3. If the Greens begin stepping down purely to help the SNP, they not only betray their own politics - they open the door to a pro UK electoral pact like the one seen in Northern Ireland. One side can't complain about such tactics if they are using them themselves.


    4. But, who knew how tight DC&T actually was? Working in a very Tory area of the constituency, we never had many illusions, but even for us the Ashcroft poll that came out less than a week before election day had us feeling distinctly up-beat. He put Emma a full 11% ahead of Mundell. It's perfectly possible a chunk of Green Party supporters saw that and decided they could afford to vote for their own party after all.

      Another point is that not all Green party supporters are in favour of independence. For the ones that aren't, why would they give the SNP a tactical vote? It would make no sense to them.

      There's no certainty at all that these 800+ votes the Green candidate got would have come to the SNP if the Greens hadn't stood. For me, it's about the principle of the Greens standing in the constituency in the first place. The reason was to get some experience for the Holyrood election. In other words, that was more important to the party than keeping Mundell out. Bear in mind that at the time the decision to stand was made, the SNP was trailing the Conservatives quite significantly.

      So, arithmetic aside, the idea that the Greens have been unfailingly supportive of the SNP and are entitled to demand some sort of electoral quid pro quo from its supporters (even if that damages the SNP and the independence cause), is ludicrous.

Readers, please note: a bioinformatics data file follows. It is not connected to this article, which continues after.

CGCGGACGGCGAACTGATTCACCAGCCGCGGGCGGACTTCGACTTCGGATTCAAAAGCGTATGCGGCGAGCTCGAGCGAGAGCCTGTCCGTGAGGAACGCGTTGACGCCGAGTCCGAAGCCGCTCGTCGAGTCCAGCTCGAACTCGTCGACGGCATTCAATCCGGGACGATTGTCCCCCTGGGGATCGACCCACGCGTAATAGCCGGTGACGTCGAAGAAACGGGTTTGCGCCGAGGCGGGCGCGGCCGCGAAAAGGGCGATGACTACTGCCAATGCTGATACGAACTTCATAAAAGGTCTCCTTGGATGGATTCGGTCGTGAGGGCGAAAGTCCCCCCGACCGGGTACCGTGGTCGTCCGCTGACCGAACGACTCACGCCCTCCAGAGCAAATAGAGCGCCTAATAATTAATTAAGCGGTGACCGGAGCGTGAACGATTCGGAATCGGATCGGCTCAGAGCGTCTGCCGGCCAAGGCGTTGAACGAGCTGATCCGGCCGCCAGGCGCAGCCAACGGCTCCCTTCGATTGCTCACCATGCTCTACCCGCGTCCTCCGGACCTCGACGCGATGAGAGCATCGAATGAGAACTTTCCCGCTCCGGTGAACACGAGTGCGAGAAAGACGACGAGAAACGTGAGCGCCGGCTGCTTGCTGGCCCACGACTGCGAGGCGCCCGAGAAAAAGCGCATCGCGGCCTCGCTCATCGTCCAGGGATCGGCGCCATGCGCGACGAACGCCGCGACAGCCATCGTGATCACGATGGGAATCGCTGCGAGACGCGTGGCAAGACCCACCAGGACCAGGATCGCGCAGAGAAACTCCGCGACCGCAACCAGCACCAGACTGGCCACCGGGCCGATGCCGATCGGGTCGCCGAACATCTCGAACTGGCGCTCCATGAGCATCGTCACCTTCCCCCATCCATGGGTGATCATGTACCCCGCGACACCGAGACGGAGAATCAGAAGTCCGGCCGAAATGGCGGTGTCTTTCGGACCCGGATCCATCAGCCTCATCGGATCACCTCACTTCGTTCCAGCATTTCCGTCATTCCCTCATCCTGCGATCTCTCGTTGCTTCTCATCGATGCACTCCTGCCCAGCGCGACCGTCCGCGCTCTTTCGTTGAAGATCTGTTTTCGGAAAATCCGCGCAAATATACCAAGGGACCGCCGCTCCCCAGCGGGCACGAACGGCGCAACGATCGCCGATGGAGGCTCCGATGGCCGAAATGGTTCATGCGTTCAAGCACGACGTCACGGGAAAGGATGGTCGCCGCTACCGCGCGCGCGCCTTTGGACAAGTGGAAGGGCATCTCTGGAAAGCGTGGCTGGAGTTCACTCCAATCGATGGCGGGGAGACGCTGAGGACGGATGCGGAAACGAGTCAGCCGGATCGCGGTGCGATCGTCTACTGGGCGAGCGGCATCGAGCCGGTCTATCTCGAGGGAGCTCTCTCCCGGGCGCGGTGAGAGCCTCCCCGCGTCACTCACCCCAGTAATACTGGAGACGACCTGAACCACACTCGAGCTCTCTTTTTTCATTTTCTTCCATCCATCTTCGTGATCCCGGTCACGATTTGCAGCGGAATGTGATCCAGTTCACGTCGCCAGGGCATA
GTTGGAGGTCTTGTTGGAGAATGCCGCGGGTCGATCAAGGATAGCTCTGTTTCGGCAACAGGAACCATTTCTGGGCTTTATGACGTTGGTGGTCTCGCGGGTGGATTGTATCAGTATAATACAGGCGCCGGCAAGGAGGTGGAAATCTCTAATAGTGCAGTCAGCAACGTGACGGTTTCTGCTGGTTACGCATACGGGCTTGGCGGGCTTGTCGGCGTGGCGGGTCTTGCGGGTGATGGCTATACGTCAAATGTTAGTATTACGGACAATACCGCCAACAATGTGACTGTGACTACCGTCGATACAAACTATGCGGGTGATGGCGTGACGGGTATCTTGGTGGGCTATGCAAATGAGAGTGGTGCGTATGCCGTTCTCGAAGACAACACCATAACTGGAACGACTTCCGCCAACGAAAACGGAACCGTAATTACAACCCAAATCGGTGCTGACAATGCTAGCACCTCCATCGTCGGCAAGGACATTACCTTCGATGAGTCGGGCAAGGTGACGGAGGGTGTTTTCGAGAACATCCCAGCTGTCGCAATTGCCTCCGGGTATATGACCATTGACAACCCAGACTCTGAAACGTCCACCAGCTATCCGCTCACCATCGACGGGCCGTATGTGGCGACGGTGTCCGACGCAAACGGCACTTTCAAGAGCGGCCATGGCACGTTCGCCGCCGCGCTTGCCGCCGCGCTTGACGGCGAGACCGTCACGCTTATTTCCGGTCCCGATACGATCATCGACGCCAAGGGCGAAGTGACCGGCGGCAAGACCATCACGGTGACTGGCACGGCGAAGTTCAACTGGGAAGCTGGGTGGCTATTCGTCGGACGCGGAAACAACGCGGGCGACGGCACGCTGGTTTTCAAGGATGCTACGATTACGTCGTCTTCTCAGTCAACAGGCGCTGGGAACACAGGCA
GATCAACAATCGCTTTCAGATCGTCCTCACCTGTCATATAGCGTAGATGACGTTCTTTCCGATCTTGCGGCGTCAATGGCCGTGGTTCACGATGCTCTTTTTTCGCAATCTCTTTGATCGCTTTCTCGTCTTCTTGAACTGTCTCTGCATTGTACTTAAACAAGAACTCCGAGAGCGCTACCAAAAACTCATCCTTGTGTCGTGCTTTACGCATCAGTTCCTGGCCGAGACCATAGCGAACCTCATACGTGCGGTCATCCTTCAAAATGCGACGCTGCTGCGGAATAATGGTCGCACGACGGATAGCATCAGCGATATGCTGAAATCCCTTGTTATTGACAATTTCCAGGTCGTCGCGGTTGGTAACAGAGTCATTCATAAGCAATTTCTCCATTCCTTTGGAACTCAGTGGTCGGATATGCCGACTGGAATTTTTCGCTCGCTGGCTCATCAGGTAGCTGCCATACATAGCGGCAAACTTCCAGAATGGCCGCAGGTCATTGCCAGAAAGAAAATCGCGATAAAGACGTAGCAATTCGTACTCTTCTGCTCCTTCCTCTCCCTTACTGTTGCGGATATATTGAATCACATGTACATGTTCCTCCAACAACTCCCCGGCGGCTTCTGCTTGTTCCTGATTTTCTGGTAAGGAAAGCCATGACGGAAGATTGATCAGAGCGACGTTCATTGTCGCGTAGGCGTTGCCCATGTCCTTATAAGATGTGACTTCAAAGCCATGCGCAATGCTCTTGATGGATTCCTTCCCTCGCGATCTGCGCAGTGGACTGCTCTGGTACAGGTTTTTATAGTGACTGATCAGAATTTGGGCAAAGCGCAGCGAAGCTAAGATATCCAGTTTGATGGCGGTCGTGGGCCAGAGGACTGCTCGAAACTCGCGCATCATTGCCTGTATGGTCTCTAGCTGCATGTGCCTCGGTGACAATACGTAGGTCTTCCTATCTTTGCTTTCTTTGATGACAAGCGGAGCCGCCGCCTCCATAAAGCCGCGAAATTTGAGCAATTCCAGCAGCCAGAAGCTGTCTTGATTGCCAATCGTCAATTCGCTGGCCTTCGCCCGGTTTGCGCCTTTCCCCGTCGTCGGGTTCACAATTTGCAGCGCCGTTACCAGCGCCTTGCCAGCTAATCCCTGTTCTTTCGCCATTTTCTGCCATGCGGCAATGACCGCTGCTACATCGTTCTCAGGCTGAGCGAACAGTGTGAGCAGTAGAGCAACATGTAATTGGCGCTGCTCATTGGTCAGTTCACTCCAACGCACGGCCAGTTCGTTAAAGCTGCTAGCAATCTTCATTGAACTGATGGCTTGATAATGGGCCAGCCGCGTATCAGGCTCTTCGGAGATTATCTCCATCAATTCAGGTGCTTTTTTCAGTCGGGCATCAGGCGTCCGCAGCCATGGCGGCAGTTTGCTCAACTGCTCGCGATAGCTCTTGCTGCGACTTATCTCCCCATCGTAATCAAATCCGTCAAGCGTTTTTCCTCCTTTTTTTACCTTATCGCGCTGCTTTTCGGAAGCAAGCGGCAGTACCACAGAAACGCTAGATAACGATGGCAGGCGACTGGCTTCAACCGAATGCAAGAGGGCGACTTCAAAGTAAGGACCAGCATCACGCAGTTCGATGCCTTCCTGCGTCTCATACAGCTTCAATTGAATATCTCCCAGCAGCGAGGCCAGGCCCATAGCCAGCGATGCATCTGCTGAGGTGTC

13. Glasgow Working ClassAugust 30, 2015 at 11:35 PM

    The Greens collect their salaries and are puppets for narrow minded Scottish Nat sis.

    1. The Scottish Greens were once a proud, independent, distinctive party - independent even from the Green Party of England and Wales, with whom they have a loose affiliation.

      However, now they are in serious danger of becoming - along with RISE and other such parties - a mere vassal of the SNP. I already think of them as being the "wee SNP" to Nicola Sturgeon's big SNP. I'm sure this isn't what the founders had in mind.

      They should have stuck to environmentalism and sustainable living as their main focus. Now they will forever be associated with the successes - and failures - of nationalism, with a void in Scottish politics where a Green Party should be.


    2. I already think of them as being the "wee SNP"

      I'm sure they lie awake at night worrying about what pro-nuclear Tories think of them, Aldo.

    3. No, they lie awake at night thinking of how they can ride the SNP's coat tails to glory.

      What happens if you are Scottish, pro UK, and Green? It seems the actual Scottish Greens, in that case, are no longer the party best placed to represent you. Around half of those who voted Green in the last Holyrood election will, I expect, vote Liberal Democrat in next year's election. It shouldn't hurt them though - they'll get a fair sized chunk of the pro indy vote.